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March 18, 2016

Wednesday, February 13, 2002

Judges smearing a beautiful sport

By JIM KERNAGHAN -- London Free Press

 It is time to end the charade.

 Long past the time, actually, for the cretins who manoeuvre themselves onto the judging panels of the Olympic Games figure skating competition to be held accountable for smearing an otherwise beautiful sport.

 If you think what happened to Canadian pair Jamie Sale and David Pelletier was a disgrace, the worst could be coming. Ice dance, starting Friday, might plumb even darker levels of hypocrisy and dishonesty.

 World opinion yesterday, editorially and otherwise, charged the awarding of a gold medal to the Russian pair Elena Berezhnaya and Anton Sikharulidze was one of the great ripoffs in Olympic history. Sale and Pelletier's perfect routine, dozens of figure skating analysts add, was a gold medal performance from start to finish in comparison to the Russians' sometimes shaky skate.

 So, what next?

 Well, surely the time has come to put the International Skating Union on notice that unless it can prove deserving of Olympic family membership, it will be ousted. Its judging has made it the Games' weird uncle. (A sport bringing disrepute to the international Olympic movement is really saying something.)

 We've all known for some time what can go on in a judging panel. Just three years ago, Monday's bronze medallists, China's Xue Shjen and Hongbo Zhao, were similarly cheated. Two judges were caught on videotape making signals to each other.

 That was at the world championships in Helsinki. Exchanged glances, nods and foot signals got Russian Sviatoslav Babenko and Ukrainian Alfred Kortyek barred from future competitions. But only after they graded the top seven pairs in the same order, then placed Berezhnaya and Sikharulidze first.

 Former International Olympic Committee vice-president Dick Pound of Montreal recently called for the removal of ice dancing, four years after first proposing it in the wake of judging scandals at the Nagano Olympics.

 His concern is understandable. Rumours out of Salt Lake City suggest the order of ice dance finish has already been secretly laid out, with Canadian champs Shae-Lynn Bourne of Chatham and Victor Kraatz slotted in for fifth place. What kind of sport is this?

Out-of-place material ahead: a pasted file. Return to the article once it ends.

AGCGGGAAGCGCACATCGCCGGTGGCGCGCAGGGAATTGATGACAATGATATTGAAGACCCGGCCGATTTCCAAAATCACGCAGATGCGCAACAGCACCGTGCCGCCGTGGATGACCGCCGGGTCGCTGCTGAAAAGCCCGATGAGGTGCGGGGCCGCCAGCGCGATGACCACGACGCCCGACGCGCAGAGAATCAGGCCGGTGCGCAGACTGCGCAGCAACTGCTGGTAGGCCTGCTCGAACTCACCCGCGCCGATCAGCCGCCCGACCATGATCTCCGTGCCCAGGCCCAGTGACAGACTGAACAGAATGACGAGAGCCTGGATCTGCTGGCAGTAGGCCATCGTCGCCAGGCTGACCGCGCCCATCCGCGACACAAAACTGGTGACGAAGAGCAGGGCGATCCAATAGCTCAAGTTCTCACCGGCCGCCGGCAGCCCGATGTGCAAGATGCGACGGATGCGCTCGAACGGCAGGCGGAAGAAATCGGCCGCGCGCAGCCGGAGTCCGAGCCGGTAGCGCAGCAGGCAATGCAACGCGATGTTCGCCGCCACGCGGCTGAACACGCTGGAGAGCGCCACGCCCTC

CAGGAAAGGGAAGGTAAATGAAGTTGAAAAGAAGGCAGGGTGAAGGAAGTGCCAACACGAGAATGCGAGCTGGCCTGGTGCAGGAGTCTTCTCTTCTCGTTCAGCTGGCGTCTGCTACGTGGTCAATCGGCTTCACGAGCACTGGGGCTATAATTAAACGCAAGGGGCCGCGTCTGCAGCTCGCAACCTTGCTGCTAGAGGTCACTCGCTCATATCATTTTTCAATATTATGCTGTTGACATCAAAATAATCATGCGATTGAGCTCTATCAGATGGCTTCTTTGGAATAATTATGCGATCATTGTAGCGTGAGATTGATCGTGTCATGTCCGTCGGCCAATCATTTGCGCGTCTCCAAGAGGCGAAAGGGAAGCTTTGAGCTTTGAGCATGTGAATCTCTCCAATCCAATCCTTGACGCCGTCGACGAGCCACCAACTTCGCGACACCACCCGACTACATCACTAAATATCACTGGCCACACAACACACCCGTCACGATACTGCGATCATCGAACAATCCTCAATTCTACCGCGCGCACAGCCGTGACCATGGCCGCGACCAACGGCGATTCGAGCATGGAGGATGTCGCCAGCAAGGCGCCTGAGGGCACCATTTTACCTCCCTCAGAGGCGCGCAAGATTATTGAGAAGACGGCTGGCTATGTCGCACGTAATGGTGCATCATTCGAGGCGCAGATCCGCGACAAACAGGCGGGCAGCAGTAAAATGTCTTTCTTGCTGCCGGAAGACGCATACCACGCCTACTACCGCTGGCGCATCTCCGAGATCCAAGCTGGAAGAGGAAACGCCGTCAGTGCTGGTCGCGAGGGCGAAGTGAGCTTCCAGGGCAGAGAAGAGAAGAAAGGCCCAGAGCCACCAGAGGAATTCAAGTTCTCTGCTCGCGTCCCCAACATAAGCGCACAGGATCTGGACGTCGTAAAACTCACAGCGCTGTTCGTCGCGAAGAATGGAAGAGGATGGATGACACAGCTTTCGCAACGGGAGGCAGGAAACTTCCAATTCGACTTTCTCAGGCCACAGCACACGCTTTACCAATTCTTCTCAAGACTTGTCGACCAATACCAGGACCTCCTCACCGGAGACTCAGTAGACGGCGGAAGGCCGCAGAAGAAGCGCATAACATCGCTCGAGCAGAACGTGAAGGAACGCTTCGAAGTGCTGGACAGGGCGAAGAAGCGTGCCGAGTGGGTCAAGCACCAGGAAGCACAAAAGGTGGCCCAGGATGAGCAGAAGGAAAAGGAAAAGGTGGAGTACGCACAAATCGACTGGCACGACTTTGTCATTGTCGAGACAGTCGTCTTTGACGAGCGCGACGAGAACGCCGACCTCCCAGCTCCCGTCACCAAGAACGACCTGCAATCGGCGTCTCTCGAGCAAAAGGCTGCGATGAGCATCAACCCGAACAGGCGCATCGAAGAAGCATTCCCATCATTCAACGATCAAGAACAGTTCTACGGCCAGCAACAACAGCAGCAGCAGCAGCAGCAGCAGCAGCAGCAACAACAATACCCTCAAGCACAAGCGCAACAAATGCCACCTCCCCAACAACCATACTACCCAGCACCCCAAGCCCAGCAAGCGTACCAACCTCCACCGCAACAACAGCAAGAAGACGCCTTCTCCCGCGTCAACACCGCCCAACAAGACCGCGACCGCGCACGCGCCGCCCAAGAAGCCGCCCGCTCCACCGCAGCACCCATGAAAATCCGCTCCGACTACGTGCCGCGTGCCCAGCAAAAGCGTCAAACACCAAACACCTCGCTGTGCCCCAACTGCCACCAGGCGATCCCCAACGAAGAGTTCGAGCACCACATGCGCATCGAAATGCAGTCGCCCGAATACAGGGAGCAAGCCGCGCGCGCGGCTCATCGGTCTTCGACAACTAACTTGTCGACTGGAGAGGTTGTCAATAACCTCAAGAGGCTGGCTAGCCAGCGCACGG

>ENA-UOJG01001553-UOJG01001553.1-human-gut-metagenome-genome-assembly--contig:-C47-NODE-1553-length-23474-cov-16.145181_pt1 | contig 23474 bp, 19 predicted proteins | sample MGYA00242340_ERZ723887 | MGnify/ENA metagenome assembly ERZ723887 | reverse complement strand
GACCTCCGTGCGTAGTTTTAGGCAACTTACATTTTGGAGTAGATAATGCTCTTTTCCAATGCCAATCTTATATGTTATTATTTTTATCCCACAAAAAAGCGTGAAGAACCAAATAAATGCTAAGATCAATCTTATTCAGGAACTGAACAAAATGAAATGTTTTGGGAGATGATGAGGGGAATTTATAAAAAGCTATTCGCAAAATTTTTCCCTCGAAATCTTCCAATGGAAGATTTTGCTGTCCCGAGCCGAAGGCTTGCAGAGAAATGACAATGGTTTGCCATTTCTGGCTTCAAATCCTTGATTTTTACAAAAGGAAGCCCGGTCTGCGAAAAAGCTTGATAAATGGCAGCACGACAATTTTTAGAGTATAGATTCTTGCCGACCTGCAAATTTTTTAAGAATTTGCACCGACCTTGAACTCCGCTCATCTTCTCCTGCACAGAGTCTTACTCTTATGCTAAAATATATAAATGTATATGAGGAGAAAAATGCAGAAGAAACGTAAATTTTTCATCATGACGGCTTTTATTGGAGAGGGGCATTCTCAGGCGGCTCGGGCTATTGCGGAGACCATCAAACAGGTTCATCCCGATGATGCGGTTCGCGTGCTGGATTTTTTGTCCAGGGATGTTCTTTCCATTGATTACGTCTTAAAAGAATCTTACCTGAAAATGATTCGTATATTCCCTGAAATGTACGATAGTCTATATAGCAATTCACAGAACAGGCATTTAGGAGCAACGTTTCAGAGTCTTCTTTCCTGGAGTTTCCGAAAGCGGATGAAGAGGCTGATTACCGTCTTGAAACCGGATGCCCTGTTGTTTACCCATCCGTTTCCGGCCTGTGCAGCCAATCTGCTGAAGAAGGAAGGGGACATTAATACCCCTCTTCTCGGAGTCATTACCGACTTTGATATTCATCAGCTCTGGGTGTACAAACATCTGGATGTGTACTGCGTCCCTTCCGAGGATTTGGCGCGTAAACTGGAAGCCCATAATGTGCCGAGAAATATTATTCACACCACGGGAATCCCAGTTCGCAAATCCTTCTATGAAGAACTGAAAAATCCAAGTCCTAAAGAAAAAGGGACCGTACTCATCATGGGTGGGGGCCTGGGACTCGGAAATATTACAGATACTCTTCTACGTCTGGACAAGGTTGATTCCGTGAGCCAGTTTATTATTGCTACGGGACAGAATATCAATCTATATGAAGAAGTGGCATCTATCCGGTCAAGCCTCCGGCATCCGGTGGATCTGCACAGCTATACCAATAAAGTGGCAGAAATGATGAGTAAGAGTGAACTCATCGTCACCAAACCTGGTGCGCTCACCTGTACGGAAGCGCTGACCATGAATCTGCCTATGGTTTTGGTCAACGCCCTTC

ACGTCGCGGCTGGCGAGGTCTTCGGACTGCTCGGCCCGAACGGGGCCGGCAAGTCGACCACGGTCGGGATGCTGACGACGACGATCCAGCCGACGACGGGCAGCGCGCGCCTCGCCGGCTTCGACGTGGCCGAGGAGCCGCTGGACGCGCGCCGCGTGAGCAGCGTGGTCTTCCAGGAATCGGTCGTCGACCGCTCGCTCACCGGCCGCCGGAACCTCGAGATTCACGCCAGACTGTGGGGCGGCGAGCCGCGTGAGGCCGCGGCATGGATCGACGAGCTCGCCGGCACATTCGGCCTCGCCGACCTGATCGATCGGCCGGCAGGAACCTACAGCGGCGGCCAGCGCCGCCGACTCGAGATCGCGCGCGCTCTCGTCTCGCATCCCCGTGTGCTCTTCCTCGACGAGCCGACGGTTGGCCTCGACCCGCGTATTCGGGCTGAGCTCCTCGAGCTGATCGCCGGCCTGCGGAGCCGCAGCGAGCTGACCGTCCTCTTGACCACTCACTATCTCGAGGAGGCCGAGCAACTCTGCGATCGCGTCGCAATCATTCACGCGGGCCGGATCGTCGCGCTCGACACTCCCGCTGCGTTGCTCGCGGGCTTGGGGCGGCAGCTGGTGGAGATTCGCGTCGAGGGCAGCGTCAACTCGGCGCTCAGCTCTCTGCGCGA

Many of figure skating's problems are geopolitical along with competitive. The judges who voted for the Russian pair came from Russia, Poland, Ukraine, China and France. The judges who favoured Sale and Pelletier were from the U.S., Canada, Germany and Japan.

 It is an old story: you favour our pair and I'll keep a close eye on your singles skater, etc. Figure skating is the most undemocratic of sports because so many in it have no conception of democratic principles. Old East Bloc friendships are still in place. Vote-trading is part of the deal.

 It's hard to understand the French angle, unless it is answered in the next paragraph.

 These people have no more sense of shame than, say, boxing promoter Don King has shown after some of his shams. Despite what has gone on, their arrogance would well let them stick with the rumoured order of ice dance -- Italy, Russia, France, Lithuania and Canada.

 The flawless performance by Sale and Pelletier in the defining routine of their lives ought to have been the story of the Olympics. Her shrugging off a practice-ice collision, their zeroing in on the Russians' off-night by not putting a skate out of place, Canada's break of the 40-year Russian pairs stranglehold all left the roaring crowd knowing they'd seen history.

 Little could they suspect the history would have such dark overtones.

 Sale and Pelletier were victims. But so were the Russians, by a tarnished gold medal. But mostly, figure skating suffered. Its credibility is teetering as badly as it ever has.

 What the world audience saw was the equivalent of tank-town boxing. It was elite figure skating marked by the stench of a fixed fight in a ratty club.

 The difference is that in boxing, you can at least overcome the judging by deciding the outcome yourself.

 Come to think of it, when you look at those figure skating judges, you have to wonder.

 Where is Tonya Harding when we need her?

2002 Games Figure Skating Coverage

Inside Figure Skating

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